• Unani medicine treats a patient with diet, pharmacotherapy, exercise, massages and surgery.

Siddha:

  • Originated in India and is amongst the oldest systems of medicine in the country.
  • It takes into account the patient, his/her surroundings, age, sex, race, habitat, diet, appetite, physical condition etc. to arrive at the diagnosis.
  • Siddha System uses minerals, metals and alloys and drugs and inorganic compounds to treat the patients.
  • Unlike most T&CM, this system is largely therapeutic in nature.
  • Siddha literature is in Tamil and it is practiced largely in Tamil speaking part of India.

Homeopathy:

  • The word ‘Homeopathy’ is derived from the Greek words, ‘Homois’ meaning ‘similar’ and ‘pathos’ means ‘suffering’.
  • It originated in Germany and was introduced in India around 1810-1839.
  • It uses highly individualized remedies selected to address specific symptoms or symptom profiles.
  • It is practiced in many countries and in India, where it is the second most popular system of medicine.

Sowa-Rigpa:

  • The word combination means the ‘science of healing’ and is considered one of the oldest living and well-documented medical traditions of the world.
  • It originated from Tibet and is widely practiced in India, Nepal, Bhutan, Mongolia and Russia.

Safety of Women


Focus: GS I- Indian Society,  Women

Why in News?

To enhance the safety and security of women in the country, Ministry of Home Affairs has taken several initiatives which are funded by the Nirbhaya Fund.

Details:

  • Investigation Tracking System for Sexual Offences (ITSSO) is an online analytical tool launched to monitor and track timely completion of police investigations in sexual assault cases (currently two months as per Criminal Law (Amendment) Act 2018).
  • National Database of Sexual Offenders (NDSO) has been launched to identify repeat offenders and receive alerts on sex offenders, as also in the investigation.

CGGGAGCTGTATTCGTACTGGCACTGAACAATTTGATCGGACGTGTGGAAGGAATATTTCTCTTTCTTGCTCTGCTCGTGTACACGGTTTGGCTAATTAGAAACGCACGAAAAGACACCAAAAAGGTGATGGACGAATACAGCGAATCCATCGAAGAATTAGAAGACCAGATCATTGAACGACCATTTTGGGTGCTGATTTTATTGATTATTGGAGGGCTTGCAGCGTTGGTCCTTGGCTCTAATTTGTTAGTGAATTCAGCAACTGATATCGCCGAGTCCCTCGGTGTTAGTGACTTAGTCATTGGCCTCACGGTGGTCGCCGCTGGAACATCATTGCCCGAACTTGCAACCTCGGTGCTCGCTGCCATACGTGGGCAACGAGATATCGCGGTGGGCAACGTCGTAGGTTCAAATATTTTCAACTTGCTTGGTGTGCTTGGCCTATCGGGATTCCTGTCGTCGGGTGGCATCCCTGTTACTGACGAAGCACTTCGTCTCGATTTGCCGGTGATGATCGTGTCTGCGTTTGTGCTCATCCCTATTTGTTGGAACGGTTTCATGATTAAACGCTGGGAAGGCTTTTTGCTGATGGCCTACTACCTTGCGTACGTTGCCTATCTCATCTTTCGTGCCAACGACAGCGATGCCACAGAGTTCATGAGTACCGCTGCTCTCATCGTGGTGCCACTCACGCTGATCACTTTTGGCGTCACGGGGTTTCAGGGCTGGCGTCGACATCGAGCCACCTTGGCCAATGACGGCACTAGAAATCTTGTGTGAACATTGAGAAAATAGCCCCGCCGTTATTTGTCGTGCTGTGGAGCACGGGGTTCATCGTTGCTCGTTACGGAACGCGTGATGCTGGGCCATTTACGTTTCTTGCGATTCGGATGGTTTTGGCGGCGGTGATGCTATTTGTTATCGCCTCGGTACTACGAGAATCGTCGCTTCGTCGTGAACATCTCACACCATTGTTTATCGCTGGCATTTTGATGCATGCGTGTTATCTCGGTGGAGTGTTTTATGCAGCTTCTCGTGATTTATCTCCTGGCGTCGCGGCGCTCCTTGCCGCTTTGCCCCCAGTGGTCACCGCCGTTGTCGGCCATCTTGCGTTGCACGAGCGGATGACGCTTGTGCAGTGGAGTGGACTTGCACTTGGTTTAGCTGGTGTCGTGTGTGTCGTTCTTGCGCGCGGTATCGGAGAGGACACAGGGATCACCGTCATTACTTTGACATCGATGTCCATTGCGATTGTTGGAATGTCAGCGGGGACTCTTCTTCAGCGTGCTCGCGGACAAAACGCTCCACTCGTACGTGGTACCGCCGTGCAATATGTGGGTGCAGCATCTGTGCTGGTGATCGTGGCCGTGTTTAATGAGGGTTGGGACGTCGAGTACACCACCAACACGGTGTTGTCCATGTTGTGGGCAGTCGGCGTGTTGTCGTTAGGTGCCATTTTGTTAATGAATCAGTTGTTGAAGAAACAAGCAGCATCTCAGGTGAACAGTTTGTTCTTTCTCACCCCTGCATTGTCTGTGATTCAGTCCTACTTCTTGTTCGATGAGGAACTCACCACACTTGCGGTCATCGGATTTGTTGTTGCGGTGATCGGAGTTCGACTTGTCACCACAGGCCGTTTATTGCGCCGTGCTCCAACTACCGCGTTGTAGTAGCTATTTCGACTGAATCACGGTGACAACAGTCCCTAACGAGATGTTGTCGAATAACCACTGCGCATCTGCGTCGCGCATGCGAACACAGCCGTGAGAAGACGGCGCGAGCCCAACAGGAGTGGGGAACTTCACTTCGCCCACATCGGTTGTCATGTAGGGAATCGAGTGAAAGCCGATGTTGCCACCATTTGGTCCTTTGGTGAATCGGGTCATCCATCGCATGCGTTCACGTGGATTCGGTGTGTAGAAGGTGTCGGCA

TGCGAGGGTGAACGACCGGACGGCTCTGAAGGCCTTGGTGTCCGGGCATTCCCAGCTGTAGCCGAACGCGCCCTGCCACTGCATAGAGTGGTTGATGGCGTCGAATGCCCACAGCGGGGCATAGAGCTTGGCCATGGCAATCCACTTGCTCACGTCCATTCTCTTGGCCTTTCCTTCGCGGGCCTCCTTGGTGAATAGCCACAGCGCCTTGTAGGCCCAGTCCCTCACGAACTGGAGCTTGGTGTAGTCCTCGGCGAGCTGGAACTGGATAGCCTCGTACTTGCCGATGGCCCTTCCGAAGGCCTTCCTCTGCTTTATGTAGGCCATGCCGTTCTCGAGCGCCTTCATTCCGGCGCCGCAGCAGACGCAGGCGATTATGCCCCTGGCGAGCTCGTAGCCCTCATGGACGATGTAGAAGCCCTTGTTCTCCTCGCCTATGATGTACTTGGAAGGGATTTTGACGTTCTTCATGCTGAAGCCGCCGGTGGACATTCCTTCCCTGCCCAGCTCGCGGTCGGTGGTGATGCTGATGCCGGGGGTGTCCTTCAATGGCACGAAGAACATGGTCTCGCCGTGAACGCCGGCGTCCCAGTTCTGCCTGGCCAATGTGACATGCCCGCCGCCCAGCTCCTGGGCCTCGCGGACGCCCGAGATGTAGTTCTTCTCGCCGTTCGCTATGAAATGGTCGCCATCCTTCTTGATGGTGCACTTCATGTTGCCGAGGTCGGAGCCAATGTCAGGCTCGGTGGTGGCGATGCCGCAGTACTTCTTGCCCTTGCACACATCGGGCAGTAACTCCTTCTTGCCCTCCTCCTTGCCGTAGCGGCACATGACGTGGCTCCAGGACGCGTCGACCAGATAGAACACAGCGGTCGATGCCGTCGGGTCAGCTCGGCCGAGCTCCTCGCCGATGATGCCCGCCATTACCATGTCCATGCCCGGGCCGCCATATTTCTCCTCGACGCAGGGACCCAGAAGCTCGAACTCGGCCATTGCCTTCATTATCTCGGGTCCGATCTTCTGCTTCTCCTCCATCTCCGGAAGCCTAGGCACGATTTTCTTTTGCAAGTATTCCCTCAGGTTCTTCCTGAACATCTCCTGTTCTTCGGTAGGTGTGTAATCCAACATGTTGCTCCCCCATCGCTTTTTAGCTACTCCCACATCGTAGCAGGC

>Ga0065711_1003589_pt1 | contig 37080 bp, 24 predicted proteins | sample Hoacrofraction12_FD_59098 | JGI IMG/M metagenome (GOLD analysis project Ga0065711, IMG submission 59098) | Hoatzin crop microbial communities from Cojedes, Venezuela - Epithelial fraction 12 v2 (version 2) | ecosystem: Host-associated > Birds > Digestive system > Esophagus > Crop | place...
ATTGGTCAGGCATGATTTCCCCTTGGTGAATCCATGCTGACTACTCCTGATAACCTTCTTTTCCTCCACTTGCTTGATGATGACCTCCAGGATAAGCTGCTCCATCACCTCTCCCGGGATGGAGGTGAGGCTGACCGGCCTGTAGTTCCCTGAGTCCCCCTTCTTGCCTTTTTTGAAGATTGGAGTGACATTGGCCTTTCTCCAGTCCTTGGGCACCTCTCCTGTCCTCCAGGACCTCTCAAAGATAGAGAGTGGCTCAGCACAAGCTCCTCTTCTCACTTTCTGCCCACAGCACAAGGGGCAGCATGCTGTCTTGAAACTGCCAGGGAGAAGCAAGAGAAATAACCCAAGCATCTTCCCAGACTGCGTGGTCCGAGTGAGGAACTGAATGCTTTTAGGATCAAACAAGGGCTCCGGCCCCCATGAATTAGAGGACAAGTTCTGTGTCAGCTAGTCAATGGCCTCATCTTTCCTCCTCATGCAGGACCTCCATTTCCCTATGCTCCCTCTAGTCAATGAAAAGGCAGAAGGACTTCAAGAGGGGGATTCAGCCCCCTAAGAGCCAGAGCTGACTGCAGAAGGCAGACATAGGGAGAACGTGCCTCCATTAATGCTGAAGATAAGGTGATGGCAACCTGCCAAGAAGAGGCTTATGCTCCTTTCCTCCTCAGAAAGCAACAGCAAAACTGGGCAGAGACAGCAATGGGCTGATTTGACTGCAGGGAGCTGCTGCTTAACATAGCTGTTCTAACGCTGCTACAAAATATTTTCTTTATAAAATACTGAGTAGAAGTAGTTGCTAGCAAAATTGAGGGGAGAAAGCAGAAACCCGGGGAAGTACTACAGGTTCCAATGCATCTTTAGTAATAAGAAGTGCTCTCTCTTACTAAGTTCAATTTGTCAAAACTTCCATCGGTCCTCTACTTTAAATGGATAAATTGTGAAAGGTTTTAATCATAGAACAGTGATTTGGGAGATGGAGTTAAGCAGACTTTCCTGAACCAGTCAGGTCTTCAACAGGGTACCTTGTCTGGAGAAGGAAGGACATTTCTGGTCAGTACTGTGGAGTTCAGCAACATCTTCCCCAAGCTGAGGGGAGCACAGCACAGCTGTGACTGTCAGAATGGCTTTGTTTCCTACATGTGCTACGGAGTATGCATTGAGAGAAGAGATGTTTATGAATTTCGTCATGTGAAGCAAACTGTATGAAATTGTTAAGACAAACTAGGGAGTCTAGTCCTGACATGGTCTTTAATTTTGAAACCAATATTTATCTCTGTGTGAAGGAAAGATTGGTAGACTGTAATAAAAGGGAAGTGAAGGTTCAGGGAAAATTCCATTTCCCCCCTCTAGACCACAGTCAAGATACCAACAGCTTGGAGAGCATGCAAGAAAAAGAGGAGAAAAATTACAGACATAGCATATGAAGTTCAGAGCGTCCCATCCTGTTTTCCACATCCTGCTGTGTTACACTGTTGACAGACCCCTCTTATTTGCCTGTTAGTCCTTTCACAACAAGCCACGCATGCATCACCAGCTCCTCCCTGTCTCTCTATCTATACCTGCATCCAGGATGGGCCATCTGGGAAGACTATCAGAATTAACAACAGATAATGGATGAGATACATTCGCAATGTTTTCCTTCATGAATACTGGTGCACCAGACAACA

• Crime Multi Agency Center (Cri-MAC) has been introduced  for police stations and higher offices in all States/UTs to share information on heinous crimes and other issues related to coordination in cases of inter-state crime.
  • New citizen Services have been launched by National Crime Records Bureau for cases of Crimes against Women. These services include functionalities like ‘Missing Person Search’ that helps citizens find their missing kin from the national database of recovered unidentified found person/unidentified dead bodies.
  • Projects funded by Nirbhaya Fund are also being fast-tracked by MHA to enhance the safety and security of women. ‘Emergency Response Support System (ERSS)’ is an example of such initiative. 
  • Delhi Police recruited Social Workers & Counsellors to encourage women to step up and report crimes without fear or shame
  • Safe City Projects in 8 cities: Among the projects funded by the Nirbhaya Fund, Safe City Projects in 8 cities (Ahmedabad, Bengaluru, Chennai, Delhi, Hyderabad, Kolkata, Lucknow and Mumbai) are under implementation. The projects involve the use of technology to improve the safety of women in India. This includes the use of drones, installation of CCTV cameras to alert Police about criminals and criminal activity.